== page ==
In the United States, Falconi has been appointed lecturer in the Department of Art History and Architecture at Brandeis University (2014-2020), at Boston University in the spring of 2016, and in the School of Fine Arts at the University of Connecticut in the spring of 2021. In Latin America, he was “bicentennial” Visiting Professor of Aesthetics at the University of Chile (Santiago de Chile, 2012 and 2019), “International Professor” at the National University of Colombia (Bogotá, 2013), visiting professor at the Center for Latin American Studies “Manuel Galich” at the Universidad San Carlos of Guatemala (2016), and Distinguished Visiting Professor at the University of Costa Rica (2017).

Health in Ruins: The Capitalist Destruction of Medical Care at a Colombian Maternity Hospital

Tuesday, April 11, 2023
4:00 pm - 5:30 pm
Humanities Institute Conference Room
In-Person & Online

About This Event:

Join us for a panel celebrating Professor César Ernesto Abadía-Barrero’s new book, Health in Ruins, which chronicles the story of El Materno—Colombia’s oldest maternity and neonatal health center and teaching hospital—over several decades as it faced constant threats of government shutdown.

This team-based and collaborative ethnography analyzes the social life of neoliberal health policy. The book shows that health care privatization is not only about defunding public hospitals; it also ruins rich traditions of medical care by denying or destroying ways of practicing medicine that challenge Western medicine.

Our panel will include an overview of the book by Prof. Abadía-Barrero, followed by comments from three internationally renowned experts in medical anthropology and global health. The electronic version of the book is available from the UConn Library or Duke University Press.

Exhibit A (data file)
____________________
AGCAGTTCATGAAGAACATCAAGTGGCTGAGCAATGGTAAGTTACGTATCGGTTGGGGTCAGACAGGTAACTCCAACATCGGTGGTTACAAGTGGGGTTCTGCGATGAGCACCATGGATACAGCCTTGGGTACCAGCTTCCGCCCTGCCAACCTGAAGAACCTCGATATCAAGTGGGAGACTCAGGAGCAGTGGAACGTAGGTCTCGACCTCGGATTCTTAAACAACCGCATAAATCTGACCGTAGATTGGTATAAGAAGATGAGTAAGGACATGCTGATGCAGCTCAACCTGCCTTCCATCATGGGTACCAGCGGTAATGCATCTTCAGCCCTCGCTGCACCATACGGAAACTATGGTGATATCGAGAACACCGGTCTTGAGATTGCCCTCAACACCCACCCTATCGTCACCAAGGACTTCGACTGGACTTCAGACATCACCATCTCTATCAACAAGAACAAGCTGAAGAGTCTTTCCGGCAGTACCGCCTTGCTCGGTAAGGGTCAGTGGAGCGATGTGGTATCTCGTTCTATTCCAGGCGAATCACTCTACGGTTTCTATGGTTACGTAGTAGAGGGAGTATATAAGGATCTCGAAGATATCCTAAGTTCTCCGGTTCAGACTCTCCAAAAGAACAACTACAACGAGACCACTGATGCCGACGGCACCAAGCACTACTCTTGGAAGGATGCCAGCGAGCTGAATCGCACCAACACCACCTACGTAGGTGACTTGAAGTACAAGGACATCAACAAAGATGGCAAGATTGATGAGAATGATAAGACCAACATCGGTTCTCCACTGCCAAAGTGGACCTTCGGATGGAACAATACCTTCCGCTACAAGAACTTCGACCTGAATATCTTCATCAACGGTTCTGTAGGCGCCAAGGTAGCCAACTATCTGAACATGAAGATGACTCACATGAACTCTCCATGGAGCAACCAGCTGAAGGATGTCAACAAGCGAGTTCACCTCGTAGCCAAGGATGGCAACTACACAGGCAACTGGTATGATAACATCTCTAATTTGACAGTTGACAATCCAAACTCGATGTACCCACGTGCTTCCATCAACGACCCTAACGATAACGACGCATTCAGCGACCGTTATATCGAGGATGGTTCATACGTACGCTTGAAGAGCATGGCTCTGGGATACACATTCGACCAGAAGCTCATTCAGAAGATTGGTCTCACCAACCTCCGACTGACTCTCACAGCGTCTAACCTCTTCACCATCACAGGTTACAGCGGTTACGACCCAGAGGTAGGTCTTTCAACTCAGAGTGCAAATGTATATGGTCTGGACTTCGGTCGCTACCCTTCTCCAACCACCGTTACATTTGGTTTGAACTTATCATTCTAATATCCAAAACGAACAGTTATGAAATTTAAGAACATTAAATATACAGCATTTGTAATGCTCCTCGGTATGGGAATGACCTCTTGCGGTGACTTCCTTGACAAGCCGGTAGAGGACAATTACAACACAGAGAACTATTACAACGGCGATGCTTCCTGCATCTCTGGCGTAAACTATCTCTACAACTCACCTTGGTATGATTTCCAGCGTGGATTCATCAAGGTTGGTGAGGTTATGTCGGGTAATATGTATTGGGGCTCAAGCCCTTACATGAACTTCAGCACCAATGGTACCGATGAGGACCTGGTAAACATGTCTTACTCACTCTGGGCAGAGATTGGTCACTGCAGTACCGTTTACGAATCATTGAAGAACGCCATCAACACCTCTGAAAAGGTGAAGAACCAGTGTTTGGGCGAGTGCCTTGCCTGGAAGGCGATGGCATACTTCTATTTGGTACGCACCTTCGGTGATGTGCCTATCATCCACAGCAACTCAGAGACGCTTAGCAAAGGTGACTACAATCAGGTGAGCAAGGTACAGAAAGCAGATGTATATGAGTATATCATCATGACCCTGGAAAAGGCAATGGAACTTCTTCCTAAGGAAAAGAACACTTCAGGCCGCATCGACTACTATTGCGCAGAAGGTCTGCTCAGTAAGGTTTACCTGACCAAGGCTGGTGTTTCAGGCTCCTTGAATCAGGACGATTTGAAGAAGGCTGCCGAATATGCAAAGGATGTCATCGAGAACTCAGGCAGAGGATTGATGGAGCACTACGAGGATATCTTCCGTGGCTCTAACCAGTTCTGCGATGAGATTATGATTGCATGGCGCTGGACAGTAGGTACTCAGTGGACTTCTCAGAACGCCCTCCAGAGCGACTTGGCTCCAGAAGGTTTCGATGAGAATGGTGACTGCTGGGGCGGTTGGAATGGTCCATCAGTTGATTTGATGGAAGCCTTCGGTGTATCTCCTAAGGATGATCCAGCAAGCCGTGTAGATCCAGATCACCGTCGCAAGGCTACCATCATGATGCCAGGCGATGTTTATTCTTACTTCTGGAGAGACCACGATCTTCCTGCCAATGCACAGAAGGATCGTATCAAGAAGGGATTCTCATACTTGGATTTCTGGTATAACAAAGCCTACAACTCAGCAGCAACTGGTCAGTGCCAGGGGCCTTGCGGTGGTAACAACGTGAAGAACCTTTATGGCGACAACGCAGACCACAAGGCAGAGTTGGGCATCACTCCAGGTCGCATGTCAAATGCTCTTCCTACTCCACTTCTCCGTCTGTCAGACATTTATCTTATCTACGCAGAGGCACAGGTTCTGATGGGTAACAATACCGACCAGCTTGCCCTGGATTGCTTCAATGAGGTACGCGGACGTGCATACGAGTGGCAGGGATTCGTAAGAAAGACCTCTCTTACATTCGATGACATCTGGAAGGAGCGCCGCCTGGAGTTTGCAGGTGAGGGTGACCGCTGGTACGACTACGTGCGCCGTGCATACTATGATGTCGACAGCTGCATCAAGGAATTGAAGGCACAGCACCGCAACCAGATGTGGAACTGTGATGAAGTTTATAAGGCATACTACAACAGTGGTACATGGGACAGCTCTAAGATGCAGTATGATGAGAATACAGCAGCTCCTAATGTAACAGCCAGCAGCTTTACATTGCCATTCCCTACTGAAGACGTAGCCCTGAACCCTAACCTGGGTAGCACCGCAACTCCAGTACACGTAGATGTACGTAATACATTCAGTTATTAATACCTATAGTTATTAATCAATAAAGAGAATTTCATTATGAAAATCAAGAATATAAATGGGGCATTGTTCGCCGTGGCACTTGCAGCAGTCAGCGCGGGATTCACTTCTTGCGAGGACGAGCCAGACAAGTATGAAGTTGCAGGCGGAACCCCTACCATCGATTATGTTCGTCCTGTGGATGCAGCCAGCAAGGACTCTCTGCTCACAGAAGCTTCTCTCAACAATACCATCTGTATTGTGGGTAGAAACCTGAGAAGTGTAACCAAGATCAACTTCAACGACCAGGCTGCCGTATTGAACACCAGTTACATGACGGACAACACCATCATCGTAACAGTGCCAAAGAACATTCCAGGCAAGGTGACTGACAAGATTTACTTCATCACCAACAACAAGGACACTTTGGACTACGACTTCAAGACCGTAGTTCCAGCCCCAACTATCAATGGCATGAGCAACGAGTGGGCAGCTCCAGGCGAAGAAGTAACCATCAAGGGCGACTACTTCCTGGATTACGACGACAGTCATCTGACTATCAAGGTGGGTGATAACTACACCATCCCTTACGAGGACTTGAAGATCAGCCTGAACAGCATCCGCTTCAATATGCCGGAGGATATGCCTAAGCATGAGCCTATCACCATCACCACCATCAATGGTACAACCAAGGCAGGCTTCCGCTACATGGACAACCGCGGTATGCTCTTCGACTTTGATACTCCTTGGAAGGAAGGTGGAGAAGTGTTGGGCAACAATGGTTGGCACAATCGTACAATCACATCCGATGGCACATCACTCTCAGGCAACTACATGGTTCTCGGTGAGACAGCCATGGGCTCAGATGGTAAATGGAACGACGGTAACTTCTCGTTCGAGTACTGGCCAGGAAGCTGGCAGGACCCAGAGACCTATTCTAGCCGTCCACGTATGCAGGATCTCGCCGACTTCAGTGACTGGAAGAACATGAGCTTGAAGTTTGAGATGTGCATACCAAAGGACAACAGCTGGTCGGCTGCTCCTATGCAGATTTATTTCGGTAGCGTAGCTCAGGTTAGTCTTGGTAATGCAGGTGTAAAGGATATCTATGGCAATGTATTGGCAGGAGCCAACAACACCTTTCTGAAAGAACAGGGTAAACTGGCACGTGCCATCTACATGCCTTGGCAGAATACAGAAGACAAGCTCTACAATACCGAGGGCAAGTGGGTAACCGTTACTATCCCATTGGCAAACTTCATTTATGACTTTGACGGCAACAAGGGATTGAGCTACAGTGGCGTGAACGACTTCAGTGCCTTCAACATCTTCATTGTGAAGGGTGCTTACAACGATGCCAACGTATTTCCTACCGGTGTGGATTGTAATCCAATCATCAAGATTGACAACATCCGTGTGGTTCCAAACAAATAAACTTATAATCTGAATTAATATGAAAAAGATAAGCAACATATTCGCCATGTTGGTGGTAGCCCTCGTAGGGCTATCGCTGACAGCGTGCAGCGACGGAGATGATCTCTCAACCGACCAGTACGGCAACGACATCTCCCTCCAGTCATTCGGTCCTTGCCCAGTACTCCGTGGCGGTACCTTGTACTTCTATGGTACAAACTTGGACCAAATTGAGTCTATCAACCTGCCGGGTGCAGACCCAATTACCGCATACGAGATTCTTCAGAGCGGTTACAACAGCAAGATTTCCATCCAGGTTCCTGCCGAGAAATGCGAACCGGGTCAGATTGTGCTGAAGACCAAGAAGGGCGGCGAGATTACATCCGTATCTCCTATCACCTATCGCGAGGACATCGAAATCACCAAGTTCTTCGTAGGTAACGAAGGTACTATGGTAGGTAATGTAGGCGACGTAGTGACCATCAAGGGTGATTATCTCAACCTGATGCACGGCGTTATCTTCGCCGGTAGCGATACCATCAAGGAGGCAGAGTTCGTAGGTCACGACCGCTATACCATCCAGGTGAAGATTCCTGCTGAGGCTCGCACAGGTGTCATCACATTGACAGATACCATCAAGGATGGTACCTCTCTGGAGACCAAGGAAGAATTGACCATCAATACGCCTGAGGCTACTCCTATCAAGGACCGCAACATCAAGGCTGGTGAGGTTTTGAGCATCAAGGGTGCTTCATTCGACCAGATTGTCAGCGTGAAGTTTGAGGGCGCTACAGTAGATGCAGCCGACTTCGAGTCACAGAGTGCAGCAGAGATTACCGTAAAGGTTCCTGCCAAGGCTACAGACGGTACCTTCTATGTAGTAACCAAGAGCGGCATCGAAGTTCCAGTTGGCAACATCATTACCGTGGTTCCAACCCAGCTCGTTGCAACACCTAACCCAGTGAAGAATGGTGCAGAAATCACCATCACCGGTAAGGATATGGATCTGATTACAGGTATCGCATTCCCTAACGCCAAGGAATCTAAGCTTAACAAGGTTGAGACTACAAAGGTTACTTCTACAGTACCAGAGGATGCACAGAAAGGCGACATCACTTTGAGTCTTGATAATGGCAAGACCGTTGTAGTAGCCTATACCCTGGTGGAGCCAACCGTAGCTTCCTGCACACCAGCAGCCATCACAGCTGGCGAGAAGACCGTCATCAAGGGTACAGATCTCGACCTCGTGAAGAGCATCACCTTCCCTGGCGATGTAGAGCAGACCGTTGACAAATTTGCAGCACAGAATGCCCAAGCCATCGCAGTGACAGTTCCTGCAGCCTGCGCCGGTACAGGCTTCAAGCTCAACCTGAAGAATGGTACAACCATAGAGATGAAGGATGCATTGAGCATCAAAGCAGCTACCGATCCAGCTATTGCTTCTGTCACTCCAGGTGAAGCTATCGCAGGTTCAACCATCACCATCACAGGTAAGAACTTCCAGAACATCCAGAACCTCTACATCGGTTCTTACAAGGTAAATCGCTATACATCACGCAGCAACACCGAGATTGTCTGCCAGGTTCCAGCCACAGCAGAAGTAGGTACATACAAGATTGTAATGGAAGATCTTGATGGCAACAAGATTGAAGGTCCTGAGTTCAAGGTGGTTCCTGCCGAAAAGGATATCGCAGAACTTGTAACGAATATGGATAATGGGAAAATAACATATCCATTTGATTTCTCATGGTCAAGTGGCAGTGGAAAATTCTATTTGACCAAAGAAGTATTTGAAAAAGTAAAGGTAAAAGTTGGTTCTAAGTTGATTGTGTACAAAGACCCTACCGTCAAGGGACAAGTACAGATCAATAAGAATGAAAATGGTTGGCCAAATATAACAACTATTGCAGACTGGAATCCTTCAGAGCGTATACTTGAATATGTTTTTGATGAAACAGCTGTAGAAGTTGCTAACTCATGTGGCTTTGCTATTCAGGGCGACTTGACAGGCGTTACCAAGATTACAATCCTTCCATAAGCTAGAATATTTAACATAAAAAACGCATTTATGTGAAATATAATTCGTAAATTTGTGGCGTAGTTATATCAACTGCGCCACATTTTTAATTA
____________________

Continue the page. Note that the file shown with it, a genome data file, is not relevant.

Join us!

We kindly ask that you register to attend regardless of the modality you will join.

Humanities Institute Conference Room,
4th Floor of Homer Babbidge Library
Reception from 3:30 - 4:00 pm.

Register for Zoom details


Those joining us in-person are encouraged to join us for a reception ahead of the event at 3:30 pm in the same room. Refreshments will be served.

César E. Abadía-Barrero

About César Abadía-Barrero:

César E. Abadía-Barrero is Associate Professor of Anthropology and Human Rights at the University of Connecticut. A medical anthropologist, his research integrates different critical perspectives in the study of how for-profit interests transform access, continuity, and quality of health care. He has conducted activist-oriented research in Brazil and Colombia, focusing on healthcare policies and programs, human rights judicialization and advocacy, and social movements in health. He is the author of I Have AIDS but I am Happy: Children’s Subjectivities, AIDS, and Social Responses in Brazil (2011, English and Portuguese editions) and Health in Ruins: The Capitalist Destruction of Medical Care (2022, English and Spanish editions). His current collaborative research follows decolonial proposals in health and wellbeing after Colombia’s 2016 peace accord.  

Our Panel:

Alejandro Cerón

Alejandro Cerón
Associate Professor of Anthropology, University of Denver

Omar Dewachi

Omar Dewachi
Radcliffe Fellow, Harvard University